How to make your own bias tape

simplicity bias tape maker

Meet my newest favorite toy: my bias tape maker. If you’ve bought any bias tape lately, you’ll know that it averages 50 cents to $1 per FOOT. Yeah, it’s not cheap. I bought my machine at Wal-Mart for about $65 (everyday price). I wasn’t really sure if this little toaster-sized gadget was worth the price, but thought I’d take a shot.
bias tape maker review

Kinda looks like some torture device from the deepest basement of the psychology department, huh? It all folds up into a neat little box. All the pieces close up, making it pretty easy to put away.

bias tape machine
It’s very easy to see where the pieces go, just two little bits and you’re ready to roll.
how to make bias tape
To get started you pop off this little nozzle do-dad. Just push the tab and it pops right out.
bias tape nozzle
See the little channel? That’s where the magic happens.
Your fabric gets threaded through there. But first let’s talk about the fabric.

fabric strips

Speaking of fabric – your fabric needs to be twice the width of your nozzle. The machine comes with a 1 inch nozzle, so my strips are 2 inches wide. There are extra nozzles available at JoAnns or on Amazon, and they range from 1/4 inch to 2 1/2 inches. Just double the nozzle size to get your strip width. Learn how to cut the strips on the bias in my tutorial.

bias tape machine tutorial
Take your strip and wind it up on the spool so it can be fed into the nozzle.
threading a bias tape machine
Kind of cup the fabric and fit it into the channel on the nozzle.
make your own bias tape
On the top of it there is a little slot where the edge of the fabric plays peekaboo. Push it in as far as it can go.

bias tape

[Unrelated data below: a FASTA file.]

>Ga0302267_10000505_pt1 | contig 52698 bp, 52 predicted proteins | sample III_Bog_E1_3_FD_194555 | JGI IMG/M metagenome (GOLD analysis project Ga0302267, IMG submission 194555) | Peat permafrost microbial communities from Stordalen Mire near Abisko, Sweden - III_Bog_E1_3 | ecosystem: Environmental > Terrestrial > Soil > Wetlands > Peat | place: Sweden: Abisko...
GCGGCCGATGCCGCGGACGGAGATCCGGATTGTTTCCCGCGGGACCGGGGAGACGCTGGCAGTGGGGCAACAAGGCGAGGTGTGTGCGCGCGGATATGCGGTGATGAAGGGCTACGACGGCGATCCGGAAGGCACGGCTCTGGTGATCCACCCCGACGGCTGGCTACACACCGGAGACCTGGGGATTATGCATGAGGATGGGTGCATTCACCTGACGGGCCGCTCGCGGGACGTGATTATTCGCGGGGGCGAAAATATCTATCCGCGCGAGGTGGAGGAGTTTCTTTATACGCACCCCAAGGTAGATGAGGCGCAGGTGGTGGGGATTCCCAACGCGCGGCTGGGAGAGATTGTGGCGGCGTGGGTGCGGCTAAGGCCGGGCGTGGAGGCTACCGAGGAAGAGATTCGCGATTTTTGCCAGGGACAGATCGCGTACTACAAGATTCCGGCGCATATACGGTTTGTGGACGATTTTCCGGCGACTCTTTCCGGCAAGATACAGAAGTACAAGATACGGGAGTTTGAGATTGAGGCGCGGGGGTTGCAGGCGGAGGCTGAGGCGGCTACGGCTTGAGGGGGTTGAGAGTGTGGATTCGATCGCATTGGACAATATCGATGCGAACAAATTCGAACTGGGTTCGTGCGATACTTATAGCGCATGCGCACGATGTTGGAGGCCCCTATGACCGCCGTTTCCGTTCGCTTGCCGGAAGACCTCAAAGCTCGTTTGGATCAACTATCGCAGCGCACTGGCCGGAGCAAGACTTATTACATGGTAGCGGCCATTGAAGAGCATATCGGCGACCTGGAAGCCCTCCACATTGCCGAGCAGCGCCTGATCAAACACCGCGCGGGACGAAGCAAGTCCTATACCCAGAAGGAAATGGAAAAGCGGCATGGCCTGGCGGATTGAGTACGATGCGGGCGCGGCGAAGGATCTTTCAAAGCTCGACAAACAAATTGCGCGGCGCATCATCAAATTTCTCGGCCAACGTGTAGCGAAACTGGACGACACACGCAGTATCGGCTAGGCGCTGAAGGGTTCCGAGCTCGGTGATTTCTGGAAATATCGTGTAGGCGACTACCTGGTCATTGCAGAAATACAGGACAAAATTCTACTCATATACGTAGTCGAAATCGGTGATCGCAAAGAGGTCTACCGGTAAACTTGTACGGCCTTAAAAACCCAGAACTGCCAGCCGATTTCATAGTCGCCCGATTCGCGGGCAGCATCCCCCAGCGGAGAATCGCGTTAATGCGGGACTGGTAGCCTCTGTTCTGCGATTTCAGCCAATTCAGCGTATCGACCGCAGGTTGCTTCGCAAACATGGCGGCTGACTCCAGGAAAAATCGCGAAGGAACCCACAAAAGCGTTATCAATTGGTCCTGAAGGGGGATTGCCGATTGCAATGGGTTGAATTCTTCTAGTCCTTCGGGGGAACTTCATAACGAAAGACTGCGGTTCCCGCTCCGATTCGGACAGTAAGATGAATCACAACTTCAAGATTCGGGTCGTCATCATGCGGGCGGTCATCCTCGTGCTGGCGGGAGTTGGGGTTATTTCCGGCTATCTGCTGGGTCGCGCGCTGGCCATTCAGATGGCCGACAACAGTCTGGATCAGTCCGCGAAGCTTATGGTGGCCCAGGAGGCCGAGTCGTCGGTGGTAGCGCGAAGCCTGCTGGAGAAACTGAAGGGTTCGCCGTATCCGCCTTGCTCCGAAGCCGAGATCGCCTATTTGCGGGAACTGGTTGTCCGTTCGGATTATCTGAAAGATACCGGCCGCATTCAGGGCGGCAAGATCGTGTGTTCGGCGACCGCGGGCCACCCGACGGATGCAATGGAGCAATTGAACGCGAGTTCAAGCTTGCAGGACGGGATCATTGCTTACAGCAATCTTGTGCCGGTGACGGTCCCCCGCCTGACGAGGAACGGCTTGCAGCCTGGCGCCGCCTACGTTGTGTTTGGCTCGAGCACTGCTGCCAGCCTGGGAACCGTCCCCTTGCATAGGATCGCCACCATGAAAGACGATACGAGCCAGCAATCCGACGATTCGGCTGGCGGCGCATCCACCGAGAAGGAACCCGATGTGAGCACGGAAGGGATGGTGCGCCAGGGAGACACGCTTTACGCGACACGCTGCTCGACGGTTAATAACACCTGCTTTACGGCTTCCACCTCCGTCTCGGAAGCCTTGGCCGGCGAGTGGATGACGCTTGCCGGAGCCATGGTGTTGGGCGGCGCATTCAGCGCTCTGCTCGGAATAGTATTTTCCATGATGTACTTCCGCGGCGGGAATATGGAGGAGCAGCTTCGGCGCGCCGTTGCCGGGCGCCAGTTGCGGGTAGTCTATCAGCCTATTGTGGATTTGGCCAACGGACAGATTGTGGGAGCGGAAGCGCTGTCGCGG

Now here’s the big trick that I learned after doing a couple of dozen of these: After you get the fabric in as far as it will go, then use a straight pin and stick the pin into the fabric and push it through the end of the channel. The pin will slide through with the fabric once you pull it out.

load bias tape nozzle
Once you have it through just pull and straighten it up in the channel. Now we’re ready to get it made!
bias machine
Clip the nozzle back into place.
bias tape tutorial

Take the top plate off of the iron section by pushing it backwards and lifting it off.

quilting bias tape machine
Lay your fabric over the iron plate and past the roller, then replace the top plate.
how to make your own bias tape
Hit the run button to get it started – then gently, GENTLY pull on the end to help it roll out smoothly and not bunch up. With your other hand you can help guide it to keep it straight in the channel. The machine will run 12 ft. of fabric in less than a minute. And SHAZAM! You’re done!
handmade bias tape

It really works very fast – you could probably have made 3 of them in the time it took to read this 🙂 So now.. what do you do with it? Well here’s a few ideas for you. You can:

Trust me, once you use the machine and have fun with it, you’ll find 101 ways to use it!

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Disclaimer: I purchased this machine on a whim my own, Simplicity has no idea who I am (haha!) Just thought I’d share a fun, new (to me) tool.

About Gina Luker

Gina Luker is a writer, photographer and lover of all things quirky. She's usually found with a drill in one hand and a cocktail in the other while blogging along the way. She's addicted to coffee, polka dots, rock stars, Instagram, and everything aqua.


  1. I can’t sew a button – wish I could!

  2. That’s a handy little machine! Thanks for hosting!

  3. Perfect post! I was just thinking last night about how one of those machines work, and if it would be worth purchasing one. I made a quatrefoil shaped lampshade and really wanted bias tape that would match the lining. This machine could have come in handy!.

  4. Thanks for hosting…..I’ve got to have one of those little gadgets… it would have came in handy when I was making my St. Patricks Day Potholders:)